Who was Jack the Ripper? Behind the terrifying mass murderer
In the halls of the history of true crime, there is one unsolved case that everyone will know. Whether you have no interest in true crime stories or you watch it all the livelong day, you’ve more than likely heard of Jack the Ripper. Ah yes, Jack the Ripper, the most notorious serial killer in history, who prowled the streets of London, taunted police, and definitely killed five people that we know of.
The Jack the Ripper case is the case. People have been trying to solve it for over a century now. If we can trace a point to the origin of our fascination with true crime and unsolved cases at least as we understand them, then it all goes back to Jack.
Now there is a lot of information on the case, Jack the Ripper is one of the best recorded unsolved cases in history. Everyone was following this case. Without turning this into a book, we’re just going to give you the basics and maybe the top suspects. If you want more, then there are a hundred documentaries out there covering the Jack the Ripper case in detail.
The exact victims of Jack the Ripper are unknown, but there are five victims that can be definitely attributed to the killer known as “the Canonical Five”. These women were all prostitutes who worked and lived in the slums of East London, specifically in the area of Whitechapel.
The Canonical Five victims of Jack the Ripper are Mary Ann Nichols, Annie Chapman, Elizabeth Stride, Catherine Eddowes, and Mary Jane Kelly.
Nichols’s body was found on Friday, Aug. 31, 1888, with her throat severed and her lower abdomen partly ripped open.
A week later, on Saturday, Sept. 8, Annie Chapman’s body was discovered with her throat severed. Unlike Nichols, Chapman’s abdomen was opened entirely. A strip of skin was laid on one shoulder with her small intestines placed on the other. Upon further investigation, it was discovered that her uterus and bladder were removed from her body, never to be found.
Unlike Nichols, however, there was a witness who saw Chapman alive prior to her death, talking to a man with dark hair and a genteel appearance.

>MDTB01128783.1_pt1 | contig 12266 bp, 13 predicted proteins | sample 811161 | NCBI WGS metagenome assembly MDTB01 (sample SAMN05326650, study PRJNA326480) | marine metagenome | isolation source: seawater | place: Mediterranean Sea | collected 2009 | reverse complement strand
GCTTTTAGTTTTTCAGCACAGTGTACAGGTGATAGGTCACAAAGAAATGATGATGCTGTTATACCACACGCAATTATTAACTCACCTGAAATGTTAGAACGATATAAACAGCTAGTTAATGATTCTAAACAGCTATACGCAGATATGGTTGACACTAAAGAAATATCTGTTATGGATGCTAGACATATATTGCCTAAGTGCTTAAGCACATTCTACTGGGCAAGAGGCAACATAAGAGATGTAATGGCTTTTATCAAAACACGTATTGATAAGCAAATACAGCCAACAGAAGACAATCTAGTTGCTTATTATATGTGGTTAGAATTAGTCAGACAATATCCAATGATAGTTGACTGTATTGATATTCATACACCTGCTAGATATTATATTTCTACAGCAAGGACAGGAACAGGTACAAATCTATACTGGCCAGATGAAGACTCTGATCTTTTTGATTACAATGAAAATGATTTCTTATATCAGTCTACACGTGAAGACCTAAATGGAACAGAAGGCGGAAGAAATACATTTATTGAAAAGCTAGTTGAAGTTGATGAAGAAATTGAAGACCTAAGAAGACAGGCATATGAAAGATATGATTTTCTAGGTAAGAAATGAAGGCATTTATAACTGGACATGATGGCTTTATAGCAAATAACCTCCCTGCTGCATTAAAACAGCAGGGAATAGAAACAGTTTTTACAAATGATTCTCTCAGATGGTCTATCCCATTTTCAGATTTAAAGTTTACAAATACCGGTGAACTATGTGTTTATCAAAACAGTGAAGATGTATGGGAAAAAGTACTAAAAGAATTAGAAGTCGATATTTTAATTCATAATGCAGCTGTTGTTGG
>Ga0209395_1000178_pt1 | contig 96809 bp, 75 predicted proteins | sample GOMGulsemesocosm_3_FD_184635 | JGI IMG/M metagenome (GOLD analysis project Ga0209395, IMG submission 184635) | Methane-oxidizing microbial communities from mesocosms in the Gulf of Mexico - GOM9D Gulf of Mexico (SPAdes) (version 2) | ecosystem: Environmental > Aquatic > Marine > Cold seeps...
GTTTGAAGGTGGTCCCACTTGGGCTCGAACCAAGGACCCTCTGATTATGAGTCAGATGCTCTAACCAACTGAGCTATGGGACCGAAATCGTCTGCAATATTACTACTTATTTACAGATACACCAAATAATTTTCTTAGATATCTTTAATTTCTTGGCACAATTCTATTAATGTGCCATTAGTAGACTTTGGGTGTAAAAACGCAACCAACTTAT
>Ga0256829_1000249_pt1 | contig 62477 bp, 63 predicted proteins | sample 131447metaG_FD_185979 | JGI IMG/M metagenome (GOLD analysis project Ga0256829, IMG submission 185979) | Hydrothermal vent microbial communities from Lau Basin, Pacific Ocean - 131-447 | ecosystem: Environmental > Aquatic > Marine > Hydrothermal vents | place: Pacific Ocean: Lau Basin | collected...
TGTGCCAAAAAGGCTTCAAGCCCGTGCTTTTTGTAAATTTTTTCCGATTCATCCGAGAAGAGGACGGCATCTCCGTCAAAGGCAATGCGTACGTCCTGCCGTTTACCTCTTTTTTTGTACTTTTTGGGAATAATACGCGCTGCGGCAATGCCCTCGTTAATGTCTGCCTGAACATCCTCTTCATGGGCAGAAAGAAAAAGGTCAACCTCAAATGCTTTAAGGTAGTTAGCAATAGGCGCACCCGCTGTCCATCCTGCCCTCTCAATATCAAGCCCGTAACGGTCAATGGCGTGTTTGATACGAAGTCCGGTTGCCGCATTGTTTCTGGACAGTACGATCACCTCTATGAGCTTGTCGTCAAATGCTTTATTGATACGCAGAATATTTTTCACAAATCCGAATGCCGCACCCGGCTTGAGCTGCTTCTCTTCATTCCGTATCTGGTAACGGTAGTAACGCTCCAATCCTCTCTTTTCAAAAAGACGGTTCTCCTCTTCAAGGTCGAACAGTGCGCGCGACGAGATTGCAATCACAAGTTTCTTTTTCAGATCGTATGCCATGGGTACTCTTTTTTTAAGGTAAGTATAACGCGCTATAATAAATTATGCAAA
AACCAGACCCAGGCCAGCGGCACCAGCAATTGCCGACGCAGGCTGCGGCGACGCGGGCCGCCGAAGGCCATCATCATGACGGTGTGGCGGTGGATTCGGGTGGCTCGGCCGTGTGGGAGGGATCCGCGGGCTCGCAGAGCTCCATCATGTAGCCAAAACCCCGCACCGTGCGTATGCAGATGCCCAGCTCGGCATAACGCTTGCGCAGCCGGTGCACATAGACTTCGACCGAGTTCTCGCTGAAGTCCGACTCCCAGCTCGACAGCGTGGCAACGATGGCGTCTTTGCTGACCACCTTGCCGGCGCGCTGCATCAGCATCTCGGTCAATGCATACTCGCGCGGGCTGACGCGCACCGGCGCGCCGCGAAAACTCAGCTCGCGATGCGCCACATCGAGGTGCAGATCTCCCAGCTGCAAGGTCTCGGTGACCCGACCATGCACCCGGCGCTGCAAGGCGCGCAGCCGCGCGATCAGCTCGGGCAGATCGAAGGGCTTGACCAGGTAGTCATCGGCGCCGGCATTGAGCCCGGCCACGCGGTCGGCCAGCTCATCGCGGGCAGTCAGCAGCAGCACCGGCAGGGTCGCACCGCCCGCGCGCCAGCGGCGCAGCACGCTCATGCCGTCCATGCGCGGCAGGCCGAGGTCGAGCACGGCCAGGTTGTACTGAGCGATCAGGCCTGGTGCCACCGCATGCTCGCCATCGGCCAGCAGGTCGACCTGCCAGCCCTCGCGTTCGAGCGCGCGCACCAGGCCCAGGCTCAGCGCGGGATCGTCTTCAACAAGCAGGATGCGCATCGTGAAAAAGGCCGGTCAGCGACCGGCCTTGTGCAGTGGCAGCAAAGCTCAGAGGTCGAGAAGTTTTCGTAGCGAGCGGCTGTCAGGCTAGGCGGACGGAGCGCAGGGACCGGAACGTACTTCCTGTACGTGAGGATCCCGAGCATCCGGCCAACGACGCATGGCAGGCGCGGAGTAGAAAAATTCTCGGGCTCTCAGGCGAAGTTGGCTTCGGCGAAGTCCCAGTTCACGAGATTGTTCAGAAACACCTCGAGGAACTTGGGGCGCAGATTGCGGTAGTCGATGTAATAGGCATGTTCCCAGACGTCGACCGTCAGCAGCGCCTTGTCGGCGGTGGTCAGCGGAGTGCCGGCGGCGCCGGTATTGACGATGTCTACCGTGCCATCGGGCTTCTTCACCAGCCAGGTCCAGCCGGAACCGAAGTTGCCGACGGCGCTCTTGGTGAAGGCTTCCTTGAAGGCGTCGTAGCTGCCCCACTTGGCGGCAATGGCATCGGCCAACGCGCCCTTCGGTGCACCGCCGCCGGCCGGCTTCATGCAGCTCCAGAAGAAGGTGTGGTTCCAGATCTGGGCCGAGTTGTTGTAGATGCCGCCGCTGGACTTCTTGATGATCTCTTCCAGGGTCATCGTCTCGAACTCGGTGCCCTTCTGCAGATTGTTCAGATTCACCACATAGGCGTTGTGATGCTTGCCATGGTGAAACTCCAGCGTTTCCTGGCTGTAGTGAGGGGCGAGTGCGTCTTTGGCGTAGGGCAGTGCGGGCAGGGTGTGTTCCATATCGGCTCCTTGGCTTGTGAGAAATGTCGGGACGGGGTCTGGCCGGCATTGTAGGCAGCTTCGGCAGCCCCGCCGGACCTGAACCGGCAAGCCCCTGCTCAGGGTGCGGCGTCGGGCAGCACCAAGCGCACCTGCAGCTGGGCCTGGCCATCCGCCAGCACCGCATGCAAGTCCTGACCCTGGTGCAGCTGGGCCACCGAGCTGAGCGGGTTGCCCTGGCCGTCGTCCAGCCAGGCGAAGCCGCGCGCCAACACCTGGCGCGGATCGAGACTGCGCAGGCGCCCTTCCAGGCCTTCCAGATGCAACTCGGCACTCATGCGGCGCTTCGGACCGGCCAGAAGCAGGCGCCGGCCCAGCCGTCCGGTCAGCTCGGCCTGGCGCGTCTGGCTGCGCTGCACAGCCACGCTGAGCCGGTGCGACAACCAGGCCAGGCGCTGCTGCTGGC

On Sept. 30, there were two victims in one night: Elizabeth Stride and Catherine Eddowes. Many consider this to be especially bold on the part of Jack the Ripper as the crimes took place fairly close to each other and in a short amount of time.
Stride’s body was the first to be discovered at 1am. Like Nichols and Chapman, her throat had been severed. Unlike the other victims, there were no wounds to her abdomen. This leads people to believe that Jack the Ripper was somehow interrupted during the killing and couldn’t complete his rituals.
Eddowes, however, wasn’t so lucky. When she was discovered, she was missing her left kidney and the majority of her uterus. In addition, her face had been disfigured with her nose severed, cheeks slashed, and eyelids incised.
Finally, there was Mary Jane Kelly. She was definitely the worst out of all the canonical victims. Her throat was severed “down to the spine”. Her face was hacked beyond all recognition. Her abdomen was almost empty of the organs. She was also missing her heart.
Kelly’s body was also posed with her uterus, kidneys, and one of her breasts placed underneath her head. Her other organs were placed on the bedside table. Kelly is considered to be the final official victim of Jack the Ripper.
As the hysteria swept through the streets of London, Jack, or someone claiming to be Jack, was enjoying the attention. Part of what made Jack the Ripper so terrifying at the time was that he . . . spoke. He sent in letters to the newspapers and the police. There are three letters and postcards that people generally accept come from the killer.
The first letter, “Dear Boss”, arrived at the Central News Agency before the death of Stride and Eddowes, promising the next killing would have the killer sending the ears of the victim to the police. There was an intentional nick on one of Eddowes’ ears, which made people believe in the letter’s validity.
The next, a postcard, known as “Saucy Jacky”, arrived at the Central News Agency after the double murders of Stride and Eddowes. The postcard had the same handwriting as the Dear Boss letter and contained details on the case. Due to the fact that news traveled quickly about the Jack the Ripper killings, however, that wasn’t a surprise.
The third, known as “From Hell”, came to the Whitechapel Vigilance Committee leader George Lusk. While the handwriting wasn’t like the first two letters, it did come with an important bit of evidence: Eddowes’ missing kidney. Or, well, it was a kidney. Not something that you want to get in the mail either way.
The kidney was sent to Dr. Thomas Openshaw of London Hospital for examination, but he couldn’t find anything to definitively link it to Eddowes. Openshaw would also receive a letter signed by Jack the Ripper, making it the fourth letter of the group.
What happened to Jack?
So why did Jack the Ripper stop killing and talking to the police? Some believe that he stopped after Kelly due to illness, injury, imprisonment, migration, or death. Some believe that there was no one killer. That there were multiple killers and humans investigating the deaths made up the pattern of Jack.
Others, however, believe that there are other murders, associated with the prolific killer. Following Kelly’s death, there were six other murders in the Whitechapel area that people believe could be the work of Jack the Ripper, but with no viable links to it.
Now, the real question remains, who is he?
At this point, we probably never will know who Jack the Ripper is. The theories are numerous from Jack the Ripper being Jill the Ripper to Prince Albert. There are over 100 suspects in the deaths that we cannot possibly cover here. It looks like Jack the Ripper may never reveal himself to us and so the story remains.
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